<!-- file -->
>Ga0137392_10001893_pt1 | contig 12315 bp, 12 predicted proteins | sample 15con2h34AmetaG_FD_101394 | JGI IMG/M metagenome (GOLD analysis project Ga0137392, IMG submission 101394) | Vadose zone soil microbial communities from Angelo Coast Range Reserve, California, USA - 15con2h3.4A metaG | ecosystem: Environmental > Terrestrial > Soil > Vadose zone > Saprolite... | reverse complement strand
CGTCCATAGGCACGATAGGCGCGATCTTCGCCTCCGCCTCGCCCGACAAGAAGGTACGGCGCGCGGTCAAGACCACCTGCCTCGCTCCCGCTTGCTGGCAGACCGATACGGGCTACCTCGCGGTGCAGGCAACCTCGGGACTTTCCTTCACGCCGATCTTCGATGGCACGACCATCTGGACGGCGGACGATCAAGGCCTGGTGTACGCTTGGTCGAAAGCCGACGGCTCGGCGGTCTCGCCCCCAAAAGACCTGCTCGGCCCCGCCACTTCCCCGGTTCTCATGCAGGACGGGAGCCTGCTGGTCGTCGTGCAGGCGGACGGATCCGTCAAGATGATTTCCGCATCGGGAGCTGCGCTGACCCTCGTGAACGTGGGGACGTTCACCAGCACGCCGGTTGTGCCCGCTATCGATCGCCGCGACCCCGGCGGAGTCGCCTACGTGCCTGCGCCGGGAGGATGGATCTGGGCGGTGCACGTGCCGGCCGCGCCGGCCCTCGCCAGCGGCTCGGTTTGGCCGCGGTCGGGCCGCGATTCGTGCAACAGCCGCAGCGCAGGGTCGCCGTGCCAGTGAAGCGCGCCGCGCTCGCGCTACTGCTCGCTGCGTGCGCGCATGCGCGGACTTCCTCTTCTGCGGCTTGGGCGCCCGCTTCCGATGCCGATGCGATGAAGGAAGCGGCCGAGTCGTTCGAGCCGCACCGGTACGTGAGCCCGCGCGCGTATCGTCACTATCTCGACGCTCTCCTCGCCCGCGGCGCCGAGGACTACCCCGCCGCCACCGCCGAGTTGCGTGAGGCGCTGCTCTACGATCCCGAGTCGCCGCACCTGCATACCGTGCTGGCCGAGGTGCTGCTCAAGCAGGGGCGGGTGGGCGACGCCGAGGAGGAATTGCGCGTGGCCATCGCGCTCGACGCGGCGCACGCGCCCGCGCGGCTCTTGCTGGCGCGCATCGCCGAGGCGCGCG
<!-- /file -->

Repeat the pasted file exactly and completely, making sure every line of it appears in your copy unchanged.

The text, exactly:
>Ga0137392_10001893_pt1 | contig 12315 bp, 12 predicted proteins | sample 15con2h34AmetaG_FD_101394 | JGI IMG/M metagenome (GOLD analysis project Ga0137392, IMG submission 101394) | Vadose zone soil microbial communities from Angelo Coast Range Reserve, California, USA - 15con2h3.4A metaG | ecosystem: Environmental > Terrestrial > Soil > Vadose zone > Saprolite... | reverse complement strand
CGTCCATAGGCACGATAGGCGCGATCTTCGCCTCCGCCTCGCCCGACAAGAAGGTACGGCGCGCGGTCAAGACCACCTGCCTCGCTCCCGCTTGCTGGCAGACCGATACGGGCTACCTCGCGGTGCAGGCAACCTCGGGACTTTCCTTCACGCCGATCTTCGATGGCACGACCATCTGGACGGCGGACGATCAAGGCCTGGTGTACGCTTGGTCGAAAGCCGACGGCTCGGCGGTCTCGCCCCCAAAAGACCTGCTCGGCCCCGCCACTTCCCCGGTTCTCATGCAGGACGGGAGCCTGCTGGTCGTCGTGCAGGCGGACGGATCCGTCAAGATGATTTCCGCATCGGGAGCTGCGCTGACCCTCGTGAACGTGGGGACGTTCACCAGCACGCCGGTTGTGCCCGCTATCGATCGCCGCGACCCCGGCGGAGTCGCCTACGTGCCTGCGCCGGGAGGATGGATCTGGGCGGTGCACGTGCCGGCCGCGCCGGCCCTCGCCAGCGGCTCGGTTTGGCCGCGGTCGGGCCGCGATTCGTGCAACAGCCGCAGCGCAGGGTCGCCGTGCCAGTGAAGCGCGCCGCGCTCGCGCTACTGCTCGCTGCGTGCGCGCATGCGCGGACTTCCTCTTCTGCGGCTTGGGCGCCCGCTTCCGATGCCGATGCGATGAAGGAAGCGGCCGAGTCGTTCGAGCCGCACCGGTACGTGAGCCCGCGCGCGTATCGTCACTATCTCGACGCTCTCCTCGCCCGCGGCGCCGAGGACTACCCCGCCGCCACCGCCGAGTTGCGTGAGGCGCTGCTCTACGATCCCGAGTCGCCGCACCTGCATACCGTGCTGGCCGAGGTGCTGCTCAAGCAGGGGCGGGTGGGCGACGCCGAGGAGGAATTGCGCGTGGCCATCGCGCTCGACGCGGCGCACGCGCCCGCGCGGCTCTTGCTGGCGCGCATCGCCGAGGCGCGCG